As a slight aside, if deciding on a default "Baud rate" ** for a serial link it's worth considering that some Arduino-like devices (e.g. ESP32) don't support below 38k4.

MarkMLl


** I know, that's why I put it in quotes.
Just remember that UARTs have 'BAUD' rates and CAN has BitRates.  BAUD is derived from Baudot and 5 bits of data with a start bit and two stop bits.  Now of course we tend to use 8 bits with one start and one stop.  So a Baud rate of 9600 baud means exactly 960 characters per second.  Calling CAN rate a baud rate tells you nothing. 

Pet peeve of mine.  Sorry.... %)



MarkMLl

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Re: CAN-BUS SocketCAN
« Reply #140 on: October 19, 2021, 09:04:23 pm »
A colleague at Lowbrow had had his PhD (possibly at Liverpool) paid for by Ripaults designing a vehicle data bus. He joined at the same time as I did- late '83- which gives some idea of the timeframe... there must have been many companies working on the same thing.

MarkMLl
MT+86 & Turbo Pascal v1 on CCP/M-86, multitasking with LAN & graphics in 128Kb.
Pet hate: people who boast about the size and sophistication of their computer.
GitHub repositories: https://github.com/MarkMLl?tab=repositories

jcdammeyer

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Re: CAN-BUS SocketCAN
« Reply #141 on: October 19, 2021, 09:06:35 pm »
A colleague at Lowbrow had had his PhD (possibly at Liverpool) paid for by Ripaults designing a vehicle data bus. He joined at the same time as I did- late '83- which gives some idea of the timeframe... there must have been many companies working on the same thing.

MarkMLl

I think that's why you see so many busses on the OBD-II connector.  Now I think it's all standardized on CAN and for heavy vehicles J1939.  For the military stuff I worked on it was MilCAN which is still standard J1939 but with some 'rules' of behavior for the messaging.

MarkMLl

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Re: CAN-BUS SocketCAN
« Reply #142 on: October 19, 2021, 09:07:58 pm »
Yes, I've also seen RS232 on it. Range Rover suspension...

(Later:) I've ordered one of those cheap interfaces and will report back. My suspicion is that that jumper probably ties one side of the data to (USB) ground...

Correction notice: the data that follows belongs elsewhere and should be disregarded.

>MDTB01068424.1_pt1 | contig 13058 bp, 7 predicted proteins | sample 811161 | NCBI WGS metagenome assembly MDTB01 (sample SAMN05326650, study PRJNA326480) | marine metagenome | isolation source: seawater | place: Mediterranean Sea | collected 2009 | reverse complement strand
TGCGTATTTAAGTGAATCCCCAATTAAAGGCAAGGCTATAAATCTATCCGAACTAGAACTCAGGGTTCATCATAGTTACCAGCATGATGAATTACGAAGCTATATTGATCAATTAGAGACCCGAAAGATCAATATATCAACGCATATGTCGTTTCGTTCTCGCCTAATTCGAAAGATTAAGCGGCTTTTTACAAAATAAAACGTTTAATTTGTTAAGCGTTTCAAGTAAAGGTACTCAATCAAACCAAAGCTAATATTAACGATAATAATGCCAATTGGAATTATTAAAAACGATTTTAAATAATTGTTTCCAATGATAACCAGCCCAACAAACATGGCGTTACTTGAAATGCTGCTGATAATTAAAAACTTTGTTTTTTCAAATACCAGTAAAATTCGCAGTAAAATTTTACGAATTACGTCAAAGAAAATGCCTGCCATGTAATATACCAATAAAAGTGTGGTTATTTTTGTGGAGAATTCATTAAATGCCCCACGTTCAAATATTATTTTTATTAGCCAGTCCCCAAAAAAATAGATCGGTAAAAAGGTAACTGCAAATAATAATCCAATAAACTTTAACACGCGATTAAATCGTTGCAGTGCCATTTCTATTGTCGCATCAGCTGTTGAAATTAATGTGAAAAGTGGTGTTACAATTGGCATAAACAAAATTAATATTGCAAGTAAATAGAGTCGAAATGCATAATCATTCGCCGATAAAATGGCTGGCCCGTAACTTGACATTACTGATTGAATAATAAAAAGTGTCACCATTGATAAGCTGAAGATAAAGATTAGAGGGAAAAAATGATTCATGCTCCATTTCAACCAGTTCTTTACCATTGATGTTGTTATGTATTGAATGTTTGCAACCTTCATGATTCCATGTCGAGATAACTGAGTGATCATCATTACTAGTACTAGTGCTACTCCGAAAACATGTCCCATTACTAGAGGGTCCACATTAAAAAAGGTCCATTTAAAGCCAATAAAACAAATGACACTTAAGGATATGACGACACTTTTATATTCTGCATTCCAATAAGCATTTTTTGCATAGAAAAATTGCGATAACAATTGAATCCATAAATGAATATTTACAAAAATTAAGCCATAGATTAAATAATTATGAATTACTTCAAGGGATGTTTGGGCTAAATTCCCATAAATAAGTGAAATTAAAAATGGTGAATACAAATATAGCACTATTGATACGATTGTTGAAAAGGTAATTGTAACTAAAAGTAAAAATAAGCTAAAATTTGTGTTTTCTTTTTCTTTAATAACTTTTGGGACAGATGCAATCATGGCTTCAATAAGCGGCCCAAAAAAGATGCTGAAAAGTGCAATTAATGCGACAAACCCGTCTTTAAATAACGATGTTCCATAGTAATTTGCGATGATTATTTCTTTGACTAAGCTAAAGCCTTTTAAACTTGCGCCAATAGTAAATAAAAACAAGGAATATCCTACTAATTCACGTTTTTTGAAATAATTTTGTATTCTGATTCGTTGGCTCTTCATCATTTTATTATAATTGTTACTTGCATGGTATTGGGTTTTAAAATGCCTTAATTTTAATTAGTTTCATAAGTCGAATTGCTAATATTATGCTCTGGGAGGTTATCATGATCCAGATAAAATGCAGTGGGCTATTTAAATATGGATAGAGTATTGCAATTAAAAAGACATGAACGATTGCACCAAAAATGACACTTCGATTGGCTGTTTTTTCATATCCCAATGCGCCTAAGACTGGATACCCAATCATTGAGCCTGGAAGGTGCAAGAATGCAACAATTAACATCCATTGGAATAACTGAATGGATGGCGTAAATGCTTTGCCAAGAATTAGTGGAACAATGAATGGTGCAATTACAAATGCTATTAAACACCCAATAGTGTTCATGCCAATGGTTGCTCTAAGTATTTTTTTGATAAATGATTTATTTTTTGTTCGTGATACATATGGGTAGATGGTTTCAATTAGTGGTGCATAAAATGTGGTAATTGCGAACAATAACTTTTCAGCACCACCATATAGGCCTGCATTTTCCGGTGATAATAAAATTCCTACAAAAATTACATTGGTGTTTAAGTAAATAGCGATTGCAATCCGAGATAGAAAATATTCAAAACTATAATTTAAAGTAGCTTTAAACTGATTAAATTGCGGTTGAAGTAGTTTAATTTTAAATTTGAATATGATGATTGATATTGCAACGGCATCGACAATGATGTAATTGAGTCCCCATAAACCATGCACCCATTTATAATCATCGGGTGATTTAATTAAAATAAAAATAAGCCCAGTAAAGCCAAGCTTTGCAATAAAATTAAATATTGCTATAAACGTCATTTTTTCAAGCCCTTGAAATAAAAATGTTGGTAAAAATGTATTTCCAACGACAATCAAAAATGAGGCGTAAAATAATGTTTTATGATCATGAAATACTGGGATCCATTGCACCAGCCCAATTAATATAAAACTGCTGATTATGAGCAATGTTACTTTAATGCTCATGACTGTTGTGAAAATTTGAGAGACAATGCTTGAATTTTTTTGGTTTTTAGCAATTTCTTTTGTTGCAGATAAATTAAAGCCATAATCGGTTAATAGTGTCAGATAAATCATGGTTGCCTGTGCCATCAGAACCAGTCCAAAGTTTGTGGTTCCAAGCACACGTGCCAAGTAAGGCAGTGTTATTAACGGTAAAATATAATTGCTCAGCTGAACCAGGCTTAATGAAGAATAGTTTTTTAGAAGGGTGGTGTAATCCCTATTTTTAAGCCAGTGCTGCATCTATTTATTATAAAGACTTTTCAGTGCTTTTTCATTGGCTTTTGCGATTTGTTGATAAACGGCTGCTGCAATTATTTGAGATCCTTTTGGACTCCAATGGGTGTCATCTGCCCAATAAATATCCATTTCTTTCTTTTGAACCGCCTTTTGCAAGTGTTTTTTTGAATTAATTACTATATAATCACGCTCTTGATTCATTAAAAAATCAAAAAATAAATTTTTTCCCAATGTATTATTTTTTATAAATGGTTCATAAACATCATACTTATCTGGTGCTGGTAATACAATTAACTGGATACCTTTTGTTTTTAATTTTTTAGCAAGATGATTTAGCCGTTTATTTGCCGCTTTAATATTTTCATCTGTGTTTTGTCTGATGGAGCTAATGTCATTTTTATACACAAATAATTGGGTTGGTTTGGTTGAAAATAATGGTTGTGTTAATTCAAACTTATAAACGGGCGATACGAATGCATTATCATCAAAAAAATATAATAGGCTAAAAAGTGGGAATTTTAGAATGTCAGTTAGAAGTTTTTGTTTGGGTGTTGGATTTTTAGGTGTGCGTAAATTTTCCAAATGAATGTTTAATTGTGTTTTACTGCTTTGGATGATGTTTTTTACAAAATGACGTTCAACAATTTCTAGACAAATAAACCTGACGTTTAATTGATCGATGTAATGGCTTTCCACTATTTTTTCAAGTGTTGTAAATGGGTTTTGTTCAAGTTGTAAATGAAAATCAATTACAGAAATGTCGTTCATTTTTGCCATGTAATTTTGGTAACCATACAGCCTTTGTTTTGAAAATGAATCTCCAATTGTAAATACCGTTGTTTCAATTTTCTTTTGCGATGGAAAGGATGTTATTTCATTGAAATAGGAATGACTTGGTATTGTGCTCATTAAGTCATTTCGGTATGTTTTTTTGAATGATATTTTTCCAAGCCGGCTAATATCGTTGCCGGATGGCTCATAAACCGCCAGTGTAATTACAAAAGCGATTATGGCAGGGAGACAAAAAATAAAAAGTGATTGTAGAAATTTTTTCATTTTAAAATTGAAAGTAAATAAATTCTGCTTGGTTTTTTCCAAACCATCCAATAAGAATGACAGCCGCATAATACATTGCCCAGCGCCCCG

At a pinch I should be able to monitor the bus with my logic analyser, which is good for +-40V :-)

MarkMLl
« Last Edit: October 19, 2021, 09:24:11 pm by MarkMLl »
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avra

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Re: CAN-BUS SocketCAN
« Reply #143 on: October 20, 2021, 02:04:59 pm »
Ground is a fundamental part of the circuit and it's find if you have an arduino or Pi which is also powered from the vehicle 12V power system as at some point the arduino power ground matches up with the vehicle CAN bus ground.
There are galvanic isolated Pi shields like https://www.sg-electronic-systems.com/can-bus-dual-iso-v2-1-shield-for-raspberry/ which help when you must have separate power supply for your equipment. I solve that problem simply by powering Pi from the vehicle (Pi Zero is sufficient for CAN hacking), and then ssh or vnc to Pi from my laptop via WiFi. I even have a 4.3" display and small wireless keyboard for the Pi, but I find laptop access more convenient in 90% of the cases.
« Last Edit: October 20, 2021, 02:13:59 pm by avra »
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avra

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Re: CAN-BUS SocketCAN
« Reply #144 on: October 20, 2021, 02:18:46 pm »
(Later:) I've ordered one of those cheap interfaces and will report back.
There are AVR, ESP32 and STM32 projects which implement Lawicel protocol, so if at the end you become unsatisfied with your device then you can go DIY path.
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MarkMLl

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Re: CAN-BUS SocketCAN
« Reply #145 on: October 20, 2021, 02:24:11 pm »
(Later:) I've ordered one of those cheap interfaces and will report back.
There are AVR, ESP32 and STM32 projects which implement Lawicel protocol, so if at the end you become unsatisfied with your device then you can go DIY path.

Understood, and the transceiver boards are available cheaply in this country from the usual suspects... unlike cheap USB-connected interfaces. So I'm just trying to think ahead...

MarkMLl
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Pet hate: people who boast about the size and sophistication of their computer.
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avra

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Re: CAN-BUS SocketCAN
« Reply #146 on: October 28, 2021, 07:12:46 pm »
... I solve that problem simply by powering Pi from the vehicle (Pi Zero is sufficient for CAN hacking), and then ssh or vnc to Pi from my laptop via WiFi.
Happy me just ordered 2 of these new toys: https://www.raspberrypi.com/products/raspberry-pi-zero-2-w/
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MarkMLl

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Re: CAN-BUS SocketCAN
« Reply #147 on: November 16, 2021, 11:44:31 am »